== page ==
Quesnel City Council will spend some money to find out how much a First Nations Cultural Centre will cost.
The Lhtako Dene Nation is applying for a nine million dollar grant from the Invest Canada Infrastructure program, but a cost estimate is needed to complete the application.
Time is of the essence though, so Council will put up the $7,000 needed to do a quantity survey for the joint project, and then Lhtako Dene will reimburse Council its share later.
The First Nations Cultural Centre would be located at Ceal Tingley Park.
Amy Reid is Quesnel’s Economic Development Officer…
“The Centre will provide a home for Lhtako Dene artifacts which are currently stored at UBC and will serve as a community gathering place. The Centre is a place for the whole community. The proposed concept includes potential theater space, gift shop, bistro, accessible washrooms and a space to display local art and larger pieces of significance such as a canoe.”
Reid noted that the location is significant because it was the site of a large Lhtako settlement and was also the site of first European contact with Simon Fraser and Alexander Mackenzie.
Mayor Bob Simpson noted that Quesnel is literally built on the bones of the Lhtako Dene people…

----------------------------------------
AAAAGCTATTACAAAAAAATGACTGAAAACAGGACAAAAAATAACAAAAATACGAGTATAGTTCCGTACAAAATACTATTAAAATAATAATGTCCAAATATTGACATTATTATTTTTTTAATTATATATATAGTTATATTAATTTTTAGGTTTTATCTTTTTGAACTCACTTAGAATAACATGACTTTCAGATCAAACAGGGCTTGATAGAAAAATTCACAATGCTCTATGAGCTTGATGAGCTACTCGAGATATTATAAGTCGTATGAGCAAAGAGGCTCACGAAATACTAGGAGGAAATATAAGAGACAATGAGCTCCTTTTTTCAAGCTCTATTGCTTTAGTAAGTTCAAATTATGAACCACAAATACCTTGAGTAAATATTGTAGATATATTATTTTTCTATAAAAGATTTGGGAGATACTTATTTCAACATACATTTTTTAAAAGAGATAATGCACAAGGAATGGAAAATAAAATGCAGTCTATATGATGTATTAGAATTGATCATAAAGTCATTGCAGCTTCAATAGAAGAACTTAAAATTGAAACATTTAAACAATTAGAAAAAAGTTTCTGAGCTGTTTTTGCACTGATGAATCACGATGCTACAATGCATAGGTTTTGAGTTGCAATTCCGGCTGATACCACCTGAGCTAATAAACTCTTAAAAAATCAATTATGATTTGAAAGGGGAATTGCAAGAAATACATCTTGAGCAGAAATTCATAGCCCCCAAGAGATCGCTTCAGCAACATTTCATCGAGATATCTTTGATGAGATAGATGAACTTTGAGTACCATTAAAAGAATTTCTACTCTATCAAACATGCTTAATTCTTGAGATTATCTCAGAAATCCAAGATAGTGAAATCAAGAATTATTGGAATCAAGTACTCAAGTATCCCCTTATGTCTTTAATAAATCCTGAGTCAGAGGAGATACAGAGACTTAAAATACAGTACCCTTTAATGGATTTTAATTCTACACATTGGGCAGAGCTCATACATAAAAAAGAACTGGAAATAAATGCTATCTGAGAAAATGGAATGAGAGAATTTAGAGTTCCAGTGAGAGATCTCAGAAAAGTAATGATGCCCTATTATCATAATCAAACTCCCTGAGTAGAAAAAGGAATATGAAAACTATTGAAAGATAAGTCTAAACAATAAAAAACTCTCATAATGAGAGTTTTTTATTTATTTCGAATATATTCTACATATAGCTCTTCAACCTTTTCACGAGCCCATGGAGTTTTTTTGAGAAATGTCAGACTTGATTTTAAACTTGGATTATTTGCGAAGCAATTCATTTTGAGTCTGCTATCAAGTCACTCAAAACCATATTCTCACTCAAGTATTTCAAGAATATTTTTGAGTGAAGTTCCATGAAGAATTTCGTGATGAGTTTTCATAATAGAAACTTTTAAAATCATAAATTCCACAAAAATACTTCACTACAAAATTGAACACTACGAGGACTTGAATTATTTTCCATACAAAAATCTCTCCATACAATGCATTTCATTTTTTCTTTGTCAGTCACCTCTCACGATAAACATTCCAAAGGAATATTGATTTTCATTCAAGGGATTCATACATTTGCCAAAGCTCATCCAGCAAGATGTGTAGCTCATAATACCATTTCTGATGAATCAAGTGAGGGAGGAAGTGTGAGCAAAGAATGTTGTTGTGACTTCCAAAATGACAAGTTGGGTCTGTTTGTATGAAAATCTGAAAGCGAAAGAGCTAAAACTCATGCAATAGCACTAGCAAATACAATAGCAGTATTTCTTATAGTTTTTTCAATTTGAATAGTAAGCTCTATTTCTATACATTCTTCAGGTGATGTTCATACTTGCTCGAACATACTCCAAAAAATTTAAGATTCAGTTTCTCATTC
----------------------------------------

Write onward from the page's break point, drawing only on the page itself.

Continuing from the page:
“They went from a population of about 15 thousand down to a couple of hundred post contact, so we have mass graves throughout our downtown core and other places around the city.”
The vote was unanimous but Councillor Ron Paull did raise some concerns over a possible theater component…
“With regard to the present ongoing discussion about a proposed theater coming under sub regional recreation. I guess I am a little worried that we’re going to end up with two theater, or maybe one little theater that’s going to preempt the theater that we’re looking for, so i’m wondering if there’s going to be discussions with the community to sort of find out where we want to go with theaters, because I honestly don’t think that we’ve got room in this community for two theaters.
Mayor Bob Simpson noted during the discussion that the theater component was for 200 to 250 seats and that it was not a theater along the lines of what Joint Planning is looking at.
Getting back to the project as a whole, Simpson says it fits in with the city’s riverfront development strategy.